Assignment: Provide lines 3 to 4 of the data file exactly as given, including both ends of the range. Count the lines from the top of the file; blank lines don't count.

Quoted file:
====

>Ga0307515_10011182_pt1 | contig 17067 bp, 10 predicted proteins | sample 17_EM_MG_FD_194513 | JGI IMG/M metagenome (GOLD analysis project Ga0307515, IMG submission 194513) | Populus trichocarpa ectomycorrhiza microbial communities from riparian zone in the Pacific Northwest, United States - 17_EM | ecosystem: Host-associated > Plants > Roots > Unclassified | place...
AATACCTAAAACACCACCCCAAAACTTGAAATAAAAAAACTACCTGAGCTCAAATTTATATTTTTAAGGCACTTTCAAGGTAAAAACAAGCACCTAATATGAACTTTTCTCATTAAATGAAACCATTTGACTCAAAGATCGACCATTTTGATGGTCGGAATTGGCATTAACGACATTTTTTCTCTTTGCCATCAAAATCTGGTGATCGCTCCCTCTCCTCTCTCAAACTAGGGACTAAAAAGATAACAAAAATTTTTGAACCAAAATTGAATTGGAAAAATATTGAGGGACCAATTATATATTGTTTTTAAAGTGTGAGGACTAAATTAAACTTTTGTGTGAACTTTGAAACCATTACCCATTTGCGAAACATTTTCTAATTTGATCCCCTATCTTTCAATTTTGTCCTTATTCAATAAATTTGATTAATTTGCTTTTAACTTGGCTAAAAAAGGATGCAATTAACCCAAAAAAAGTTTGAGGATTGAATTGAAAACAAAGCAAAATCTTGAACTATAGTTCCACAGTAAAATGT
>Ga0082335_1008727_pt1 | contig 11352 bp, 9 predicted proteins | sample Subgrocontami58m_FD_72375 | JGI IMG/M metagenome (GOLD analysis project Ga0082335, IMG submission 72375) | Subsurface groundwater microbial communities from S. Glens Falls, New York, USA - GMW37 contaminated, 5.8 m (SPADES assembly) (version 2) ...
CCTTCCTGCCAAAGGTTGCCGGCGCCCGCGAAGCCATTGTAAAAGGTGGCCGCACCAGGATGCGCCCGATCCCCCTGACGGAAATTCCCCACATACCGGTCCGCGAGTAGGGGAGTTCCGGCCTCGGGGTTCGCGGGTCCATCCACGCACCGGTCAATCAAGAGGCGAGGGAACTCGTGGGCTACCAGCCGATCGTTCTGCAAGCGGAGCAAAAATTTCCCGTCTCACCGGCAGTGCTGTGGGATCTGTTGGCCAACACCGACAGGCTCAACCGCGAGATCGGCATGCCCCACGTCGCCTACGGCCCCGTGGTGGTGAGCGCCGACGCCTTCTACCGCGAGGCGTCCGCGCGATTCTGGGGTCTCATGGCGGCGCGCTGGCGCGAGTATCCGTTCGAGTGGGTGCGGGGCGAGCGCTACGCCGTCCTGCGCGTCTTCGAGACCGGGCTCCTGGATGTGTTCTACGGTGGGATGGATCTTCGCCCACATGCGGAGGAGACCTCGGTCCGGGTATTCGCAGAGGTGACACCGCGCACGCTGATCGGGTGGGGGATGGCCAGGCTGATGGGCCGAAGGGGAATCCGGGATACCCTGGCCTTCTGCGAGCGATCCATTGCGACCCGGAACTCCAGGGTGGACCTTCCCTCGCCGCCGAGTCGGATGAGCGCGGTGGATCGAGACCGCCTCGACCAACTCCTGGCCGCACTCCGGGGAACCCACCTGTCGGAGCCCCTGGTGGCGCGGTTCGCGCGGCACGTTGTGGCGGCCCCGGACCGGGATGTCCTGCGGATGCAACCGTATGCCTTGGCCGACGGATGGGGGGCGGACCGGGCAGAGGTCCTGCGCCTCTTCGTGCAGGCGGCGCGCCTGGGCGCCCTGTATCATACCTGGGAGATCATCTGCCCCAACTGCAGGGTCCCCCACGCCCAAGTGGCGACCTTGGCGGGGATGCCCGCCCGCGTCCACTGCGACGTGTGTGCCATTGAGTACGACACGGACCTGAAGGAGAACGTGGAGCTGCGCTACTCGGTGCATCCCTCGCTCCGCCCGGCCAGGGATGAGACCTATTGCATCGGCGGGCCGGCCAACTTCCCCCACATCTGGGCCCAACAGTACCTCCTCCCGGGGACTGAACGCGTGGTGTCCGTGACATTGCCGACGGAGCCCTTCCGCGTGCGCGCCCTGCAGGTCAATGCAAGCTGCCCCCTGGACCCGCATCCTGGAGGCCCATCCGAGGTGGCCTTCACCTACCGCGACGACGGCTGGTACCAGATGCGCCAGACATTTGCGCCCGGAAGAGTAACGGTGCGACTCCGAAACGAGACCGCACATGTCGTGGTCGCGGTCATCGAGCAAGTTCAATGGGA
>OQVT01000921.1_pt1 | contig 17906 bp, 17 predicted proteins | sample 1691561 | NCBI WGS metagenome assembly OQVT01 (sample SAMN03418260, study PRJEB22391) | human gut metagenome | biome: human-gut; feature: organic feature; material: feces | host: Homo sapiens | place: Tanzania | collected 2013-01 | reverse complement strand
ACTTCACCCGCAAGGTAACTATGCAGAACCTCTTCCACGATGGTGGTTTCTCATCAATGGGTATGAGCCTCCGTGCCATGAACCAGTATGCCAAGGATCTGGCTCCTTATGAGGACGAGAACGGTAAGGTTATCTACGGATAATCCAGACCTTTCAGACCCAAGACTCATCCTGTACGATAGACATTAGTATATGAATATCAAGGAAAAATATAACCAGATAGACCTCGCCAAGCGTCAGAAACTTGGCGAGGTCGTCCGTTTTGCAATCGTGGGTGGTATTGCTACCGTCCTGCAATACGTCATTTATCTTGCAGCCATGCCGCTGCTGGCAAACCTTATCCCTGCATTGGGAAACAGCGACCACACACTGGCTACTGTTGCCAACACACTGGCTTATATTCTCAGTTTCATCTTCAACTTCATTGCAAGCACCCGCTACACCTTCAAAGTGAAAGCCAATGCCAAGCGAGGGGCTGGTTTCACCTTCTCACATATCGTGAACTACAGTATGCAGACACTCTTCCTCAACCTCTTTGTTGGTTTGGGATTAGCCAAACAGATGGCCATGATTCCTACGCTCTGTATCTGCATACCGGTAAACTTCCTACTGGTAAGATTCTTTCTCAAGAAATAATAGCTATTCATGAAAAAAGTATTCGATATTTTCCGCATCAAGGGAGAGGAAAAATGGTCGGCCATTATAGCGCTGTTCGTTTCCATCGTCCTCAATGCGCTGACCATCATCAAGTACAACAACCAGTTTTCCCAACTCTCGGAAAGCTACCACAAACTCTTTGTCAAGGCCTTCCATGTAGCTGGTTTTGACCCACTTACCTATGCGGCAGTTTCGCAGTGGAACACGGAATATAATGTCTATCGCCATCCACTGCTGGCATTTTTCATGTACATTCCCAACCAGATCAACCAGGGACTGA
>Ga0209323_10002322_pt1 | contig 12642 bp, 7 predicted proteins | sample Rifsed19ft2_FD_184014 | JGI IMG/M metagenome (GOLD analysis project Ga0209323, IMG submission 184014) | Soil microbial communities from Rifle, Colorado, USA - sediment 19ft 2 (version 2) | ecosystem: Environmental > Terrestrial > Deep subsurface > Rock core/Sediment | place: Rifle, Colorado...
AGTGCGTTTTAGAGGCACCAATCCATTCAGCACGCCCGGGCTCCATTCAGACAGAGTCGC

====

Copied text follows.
>Ga0082335_1008727_pt1 | contig 11352 bp, 9 predicted proteins | sample Subgrocontami58m_FD_72375 | JGI IMG/M metagenome (GOLD analysis project Ga0082335, IMG submission 72375) | Subsurface groundwater microbial communities from S. Glens Falls, New York, USA - GMW37 contaminated, 5.8 m (SPADES assembly) (version 2) ...
CCTTCCTGCCAAAGGTTGCCGGCGCCCGCGAAGCCATTGTAAAAGGTGGCCGCACCAGGATGCGCCCGATCCCCCTGACGGAAATTCCCCACATACCGGTCCGCGAGTAGGGGAGTTCCGGCCTCGGGGTTCGCGGGTCCATCCACGCACCGGTCAATCAAGAGGCGAGGGAACTCGTGGGCTACCAGCCGATCGTTCTGCAAGCGGAGCAAAAATTTCCCGTCTCACCGGCAGTGCTGTGGGATCTGTTGGCCAACACCGACAGGCTCAACCGCGAGATCGGCATGCCCCACGTCGCCTACGGCCCCGTGGTGGTGAGCGCCGACGCCTTCTACCGCGAGGCGTCCGCGCGATTCTGGGGTCTCATGGCGGCGCGCTGGCGCGAGTATCCGTTCGAGTGGGTGCGGGGCGAGCGCTACGCCGTCCTGCGCGTCTTCGAGACCGGGCTCCTGGATGTGTTCTACGGTGGGATGGATCTTCGCCCACATGCGGAGGAGACCTCGGTCCGGGTATTCGCAGAGGTGACACCGCGCACGCTGATCGGGTGGGGGATGGCCAGGCTGATGGGCCGAAGGGGAATCCGGGATACCCTGGCCTTCTGCGAGCGATCCATTGCGACCCGGAACTCCAGGGTGGACCTTCCCTCGCCGCCGAGTCGGATGAGCGCGGTGGATCGAGACCGCCTCGACCAACTCCTGGCCGCACTCCGGGGAACCCACCTGTCGGAGCCCCTGGTGGCGCGGTTCGCGCGGCACGTTGTGGCGGCCCCGGACCGGGATGTCCTGCGGATGCAACCGTATGCCTTGGCCGACGGATGGGGGGCGGACCGGGCAGAGGTCCTGCGCCTCTTCGTGCAGGCGGCGCGCCTGGGCGCCCTGTATCATACCTGGGAGATCATCTGCCCCAACTGCAGGGTCCCCCACGCCCAAGTGGCGACCTTGGCGGGGATGCCCGCCCGCGTCCACTGCGACGTGTGTGCCATTGAGTACGACACGGACCTGAAGGAGAACGTGGAGCTGCGCTACTCGGTGCATCCCTCGCTCCGCCCGGCCAGGGATGAGACCTATTGCATCGGCGGGCCGGCCAACTTCCCCCACATCTGGGCCCAACAGTACCTCCTCCCGGGGACTGAACGCGTGGTGTCCGTGACATTGCCGACGGAGCCCTTCCGCGTGCGCGCCCTGCAGGTCAATGCAAGCTGCCCCCTGGACCCGCATCCTGGAGGCCCATCCGAGGTGGCCTTCACCTACCGCGACGACGGCTGGTACCAGATGCGCCAGACATTTGCGCCCGGAAGAGTAACGGTGCGACTCCGAAACGAGACCGCACATGTCGTGGTCGCGGTCATCGAGCAAGTTCAATGGGA